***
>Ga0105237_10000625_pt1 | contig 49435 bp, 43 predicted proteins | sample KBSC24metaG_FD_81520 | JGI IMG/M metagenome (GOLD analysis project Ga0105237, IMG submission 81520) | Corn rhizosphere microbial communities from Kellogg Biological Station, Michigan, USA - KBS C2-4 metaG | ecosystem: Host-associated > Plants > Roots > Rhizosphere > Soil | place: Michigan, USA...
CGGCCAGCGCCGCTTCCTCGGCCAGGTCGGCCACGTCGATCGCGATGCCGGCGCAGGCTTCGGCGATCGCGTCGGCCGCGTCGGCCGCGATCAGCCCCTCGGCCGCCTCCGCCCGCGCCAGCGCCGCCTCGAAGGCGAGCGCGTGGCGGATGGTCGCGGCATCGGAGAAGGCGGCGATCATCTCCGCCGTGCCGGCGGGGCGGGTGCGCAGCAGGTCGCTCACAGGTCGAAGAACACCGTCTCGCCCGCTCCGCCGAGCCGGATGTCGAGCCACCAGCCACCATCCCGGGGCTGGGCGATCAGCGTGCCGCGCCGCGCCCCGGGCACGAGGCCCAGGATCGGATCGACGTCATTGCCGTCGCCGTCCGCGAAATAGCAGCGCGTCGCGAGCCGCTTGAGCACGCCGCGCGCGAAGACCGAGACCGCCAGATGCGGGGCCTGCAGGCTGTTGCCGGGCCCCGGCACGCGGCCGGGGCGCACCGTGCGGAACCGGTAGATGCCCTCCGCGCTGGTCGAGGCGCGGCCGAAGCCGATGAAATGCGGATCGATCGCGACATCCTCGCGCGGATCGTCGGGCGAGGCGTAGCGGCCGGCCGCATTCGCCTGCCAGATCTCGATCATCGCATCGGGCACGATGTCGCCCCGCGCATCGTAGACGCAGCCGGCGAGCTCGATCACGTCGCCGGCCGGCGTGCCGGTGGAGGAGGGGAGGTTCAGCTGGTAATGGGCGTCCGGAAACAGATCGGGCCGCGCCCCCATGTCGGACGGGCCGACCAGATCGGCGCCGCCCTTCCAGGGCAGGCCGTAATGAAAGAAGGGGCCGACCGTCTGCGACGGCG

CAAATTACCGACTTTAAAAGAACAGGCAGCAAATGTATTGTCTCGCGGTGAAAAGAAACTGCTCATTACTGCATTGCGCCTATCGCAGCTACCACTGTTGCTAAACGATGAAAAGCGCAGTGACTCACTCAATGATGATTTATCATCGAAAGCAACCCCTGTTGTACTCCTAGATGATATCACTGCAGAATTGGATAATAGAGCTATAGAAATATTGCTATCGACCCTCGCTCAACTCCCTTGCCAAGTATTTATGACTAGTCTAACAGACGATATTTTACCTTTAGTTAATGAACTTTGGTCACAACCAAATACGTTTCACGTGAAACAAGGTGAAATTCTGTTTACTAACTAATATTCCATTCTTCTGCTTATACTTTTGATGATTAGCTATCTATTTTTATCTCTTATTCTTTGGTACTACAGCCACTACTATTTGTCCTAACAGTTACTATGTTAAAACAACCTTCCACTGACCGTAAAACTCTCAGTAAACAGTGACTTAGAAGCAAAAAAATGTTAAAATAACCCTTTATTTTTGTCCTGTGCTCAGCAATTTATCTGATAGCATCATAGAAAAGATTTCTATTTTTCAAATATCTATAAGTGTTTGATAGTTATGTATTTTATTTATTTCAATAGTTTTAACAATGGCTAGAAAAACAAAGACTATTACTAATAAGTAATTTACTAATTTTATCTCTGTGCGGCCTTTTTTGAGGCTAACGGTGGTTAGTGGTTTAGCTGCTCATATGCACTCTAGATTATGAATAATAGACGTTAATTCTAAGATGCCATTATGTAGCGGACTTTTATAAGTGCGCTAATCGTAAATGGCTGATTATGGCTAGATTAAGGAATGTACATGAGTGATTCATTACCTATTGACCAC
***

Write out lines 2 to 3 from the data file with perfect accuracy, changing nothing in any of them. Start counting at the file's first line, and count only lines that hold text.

CGGCCAGCGCCGCTTCCTCGGCCAGGTCGGCCACGTCGATCGCGATGCCGGCGCAGGCTTCGGCGATCGCGTCGGCCGCGTCGGCCGCGATCAGCCCCTCGGCCGCCTCCGCCCGCGCCAGCGCCGCCTCGAAGGCGAGCGCGTGGCGGATGGTCGCGGCATCGGAGAAGGCGGCGATCATCTCCGCCGTGCCGGCGGGGCGGGTGCGCAGCAGGTCGCTCACAGGTCGAAGAACACCGTCTCGCCCGCTCCGCCGAGCCGGATGTCGAGCCACCAGCCACCATCCCGGGGCTGGGCGATCAGCGTGCCGCGCCGCGCCCCGGGCACGAGGCCCAGGATCGGATCGACGTCATTGCCGTCGCCGTCCGCGAAATAGCAGCGCGTCGCGAGCCGCTTGAGCACGCCGCGCGCGAAGACCGAGACCGCCAGATGCGGGGCCTGCAGGCTGTTGCCGGGCCCCGGCACGCGGCCGGGGCGCACCGTGCGGAACCGGTAGATGCCCTCCGCGCTGGTCGAGGCGCGGCCGAAGCCGATGAAATGCGGATCGATCGCGACATCCTCGCGCGGATCGTCGGGCGAGGCGTAGCGGCCGGCCGCATTCGCCTGCCAGATCTCGATCATCGCATCGGGCACGATGTCGCCCCGCGCATCGTAGACGCAGCCGGCGAGCTCGATCACGTCGCCGGCCGGCGTGCCGGTGGAGGAGGGGAGGTTCAGCTGGTAATGGGCGTCCGGAAACAGATCGGGCCGCGCCCCCATGTCGGACGGGCCGACCAGATCGGCGCCGCCCTTCCAGGGCAGGCCGTAATGAAAGAAGGGGCCGACCGTCTGCGACGGCG

CAAATTACCGACTTTAAAAGAACAGGCAGCAAATGTATTGTCTCGCGGTGAAAAGAAACTGCTCATTACTGCATTGCGCCTATCGCAGCTACCACTGTTGCTAAACGATGAAAAGCGCAGTGACTCACTCAATGATGATTTATCATCGAAAGCAACCCCTGTTGTACTCCTAGATGATATCACTGCAGAATTGGATAATAGAGCTATAGAAATATTGCTATCGACCCTCGCTCAACTCCCTTGCCAAGTATTTATGACTAGTCTAACAGACGATATTTTACCTTTAGTTAATGAACTTTGGTCACAACCAAATACGTTTCACGTGAAACAAGGTGAAATTCTGTTTACTAACTAATATTCCATTCTTCTGCTTATACTTTTGATGATTAGCTATCTATTTTTATCTCTTATTCTTTGGTACTACAGCCACTACTATTTGTCCTAACAGTTACTATGTTAAAACAACCTTCCACTGACCGTAAAACTCTCAGTAAACAGTGACTTAGAAGCAAAAAAATGTTAAAATAACCCTTTATTTTTGTCCTGTGCTCAGCAATTTATCTGATAGCATCATAGAAAAGATTTCTATTTTTCAAATATCTATAAGTGTTTGATAGTTATGTATTTTATTTATTTCAATAGTTTTAACAATGGCTAGAAAAACAAAGACTATTACTAATAAGTAATTTACTAATTTTATCTCTGTGCGGCCTTTTTTGAGGCTAACGGTGGTTAGTGGTTTAGCTGCTCATATGCACTCTAGATTATGAATAATAGACGTTAATTCTAAGATGCCATTATGTAGCGGACTTTTATAAGTGCGCTAATCGTAAATGGCTGATTATGGCTAGATTAAGGAATGTACATGAGTGATTCATTACCTATTGACCAC